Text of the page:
should i be worried installing these two? what does it mean though?

(these are captured from Pop! OS software manager)

  • Telorand@reddthat.com
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    7 days ago

    No, you don’t need to be worried. For example, Flatseal is a program to manage other flatpaks. This means that, by design, it needs to be able to grant flatpaks certain permissions that may expose them to system services they need to operate correctly.

    One user mentioned that these new warnings aren’t particularly helpful, because they don’t give a good explanation of what or why, and they just foster anxiety in users who just want to install an otherwise reputable flatpak.

    I don’t know anything about xournal++, but I would imagine it’s also reputably safe, and somebody else can verify for sure.

    • TmpodA
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      7 days ago

      Yeah Xournal++ is probably the best hand-written note taking and PDF annotation program available on Linux, it’s pretty well known. The system settings permission is to honor some global settings you might have enabled, and the file system access is so you can save and open stuff from anywhere, I assume.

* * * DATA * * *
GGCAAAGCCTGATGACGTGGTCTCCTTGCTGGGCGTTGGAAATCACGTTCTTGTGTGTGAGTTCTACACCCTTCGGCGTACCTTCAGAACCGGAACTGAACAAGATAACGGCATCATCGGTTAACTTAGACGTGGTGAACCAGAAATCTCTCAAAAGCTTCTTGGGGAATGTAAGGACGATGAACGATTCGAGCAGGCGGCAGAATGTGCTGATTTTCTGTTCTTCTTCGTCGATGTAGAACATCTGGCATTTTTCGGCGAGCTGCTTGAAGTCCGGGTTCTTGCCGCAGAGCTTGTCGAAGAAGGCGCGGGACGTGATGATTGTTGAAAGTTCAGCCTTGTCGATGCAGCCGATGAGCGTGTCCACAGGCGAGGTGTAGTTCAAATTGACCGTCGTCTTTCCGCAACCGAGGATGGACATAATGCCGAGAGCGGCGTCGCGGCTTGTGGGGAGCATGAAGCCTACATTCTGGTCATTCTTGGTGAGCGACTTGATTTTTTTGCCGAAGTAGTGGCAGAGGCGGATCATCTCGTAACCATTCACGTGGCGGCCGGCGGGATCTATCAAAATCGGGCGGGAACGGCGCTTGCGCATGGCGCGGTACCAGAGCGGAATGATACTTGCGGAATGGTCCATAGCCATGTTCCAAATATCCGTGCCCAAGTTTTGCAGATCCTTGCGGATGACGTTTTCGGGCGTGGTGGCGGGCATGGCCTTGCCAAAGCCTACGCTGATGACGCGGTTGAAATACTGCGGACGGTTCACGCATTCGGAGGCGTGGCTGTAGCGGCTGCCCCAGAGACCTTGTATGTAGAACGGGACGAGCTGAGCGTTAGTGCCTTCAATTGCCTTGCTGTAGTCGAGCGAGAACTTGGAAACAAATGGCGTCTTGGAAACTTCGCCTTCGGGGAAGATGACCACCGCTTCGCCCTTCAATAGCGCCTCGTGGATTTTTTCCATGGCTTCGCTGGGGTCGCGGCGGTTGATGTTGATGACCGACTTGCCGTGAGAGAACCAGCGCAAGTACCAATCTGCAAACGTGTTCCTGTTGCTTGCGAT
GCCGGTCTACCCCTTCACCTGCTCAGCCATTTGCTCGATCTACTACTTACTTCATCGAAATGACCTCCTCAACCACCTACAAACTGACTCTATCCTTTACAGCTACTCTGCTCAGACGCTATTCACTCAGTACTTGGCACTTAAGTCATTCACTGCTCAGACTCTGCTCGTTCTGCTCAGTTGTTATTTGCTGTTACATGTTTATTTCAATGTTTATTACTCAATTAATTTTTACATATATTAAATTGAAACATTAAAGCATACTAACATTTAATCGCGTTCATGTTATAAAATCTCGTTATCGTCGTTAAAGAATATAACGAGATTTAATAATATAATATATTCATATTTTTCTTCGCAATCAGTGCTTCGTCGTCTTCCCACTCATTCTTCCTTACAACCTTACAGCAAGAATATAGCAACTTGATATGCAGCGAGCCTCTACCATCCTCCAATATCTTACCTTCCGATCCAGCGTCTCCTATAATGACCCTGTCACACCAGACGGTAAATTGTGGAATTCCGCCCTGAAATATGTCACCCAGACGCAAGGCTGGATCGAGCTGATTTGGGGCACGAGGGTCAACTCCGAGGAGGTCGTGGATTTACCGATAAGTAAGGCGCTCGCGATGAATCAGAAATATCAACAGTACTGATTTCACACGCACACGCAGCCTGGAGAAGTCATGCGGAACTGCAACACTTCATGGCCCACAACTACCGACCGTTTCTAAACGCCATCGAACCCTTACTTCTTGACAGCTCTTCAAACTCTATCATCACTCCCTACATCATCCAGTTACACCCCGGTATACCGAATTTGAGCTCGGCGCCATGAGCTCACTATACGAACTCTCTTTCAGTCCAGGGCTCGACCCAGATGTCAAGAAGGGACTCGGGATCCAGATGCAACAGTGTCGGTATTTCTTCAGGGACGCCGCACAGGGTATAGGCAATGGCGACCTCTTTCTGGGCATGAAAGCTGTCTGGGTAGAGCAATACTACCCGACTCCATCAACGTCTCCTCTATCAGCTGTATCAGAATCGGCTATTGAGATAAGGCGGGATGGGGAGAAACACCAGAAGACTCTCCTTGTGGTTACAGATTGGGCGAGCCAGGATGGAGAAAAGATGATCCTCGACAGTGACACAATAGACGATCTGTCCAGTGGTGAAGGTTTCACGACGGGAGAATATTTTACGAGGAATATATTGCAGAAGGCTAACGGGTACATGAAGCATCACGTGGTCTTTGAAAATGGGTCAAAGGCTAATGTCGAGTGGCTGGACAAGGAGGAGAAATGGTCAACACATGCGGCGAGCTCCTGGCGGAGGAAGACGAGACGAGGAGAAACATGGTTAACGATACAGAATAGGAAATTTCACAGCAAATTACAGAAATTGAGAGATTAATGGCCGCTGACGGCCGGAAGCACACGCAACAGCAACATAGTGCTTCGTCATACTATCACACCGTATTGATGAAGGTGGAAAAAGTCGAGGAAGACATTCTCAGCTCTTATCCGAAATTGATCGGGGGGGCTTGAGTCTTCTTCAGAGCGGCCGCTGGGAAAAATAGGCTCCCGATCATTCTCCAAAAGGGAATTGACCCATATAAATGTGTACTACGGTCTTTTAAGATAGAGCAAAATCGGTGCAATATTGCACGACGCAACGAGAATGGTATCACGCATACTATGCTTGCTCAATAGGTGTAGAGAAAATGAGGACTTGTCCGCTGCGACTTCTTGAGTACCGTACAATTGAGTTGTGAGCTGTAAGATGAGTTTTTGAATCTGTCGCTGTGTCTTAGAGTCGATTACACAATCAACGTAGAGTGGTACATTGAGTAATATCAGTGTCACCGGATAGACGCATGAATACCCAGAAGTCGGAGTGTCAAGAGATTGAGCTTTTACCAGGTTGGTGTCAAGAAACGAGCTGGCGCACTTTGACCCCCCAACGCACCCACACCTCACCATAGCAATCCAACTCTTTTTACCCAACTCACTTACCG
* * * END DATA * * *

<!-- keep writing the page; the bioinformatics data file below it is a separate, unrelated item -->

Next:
• andreax@lemm.ee
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        6 days ago

        Sorry for the off topic, what’s the best device to use xournal++ in your opinion? MS Surface? I guess you have used some hand-written note taking apps before since you wrote this, so you’re more experienced than me for sure!

        • TmpodA
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          6 days ago

          Never owned a Surface, so can’t comment on that, but I’m very happy with my One by Wacom (not to mix with Wacom One :p). It’s fairly cheap as far as these types of tablets go, it’s very responsive (I have 144Hz displays and it’s so nice to use), has a nice sueface roughness, it’s plug-and-play on Linux and has 0 maintenance (no batteries to swap).

          What I like with my setup is that, contrary to traditional writing on paper, I can sit properly, looking forward, avoiding some bad neck and back pain I usually get otherwise.

          • andreax@lemm.ee
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            5 days ago

            Oh thank you for all the information you shared! I didn’t know this company. So this is a tablet without a display. I never used one, it’s difficult to start using it?

            I’ve been given a quite old tablet pc (almost 10yo), it has its own display and hardware, just like the MS Surface, but from acer. It’s very uncomfortable to use since it has only 32GB of storage space and it has a 32bit cpu; furthermore, it has no pen and the physical keyboard you can plug to it doesn’t work anymore. A lot of flaws, right?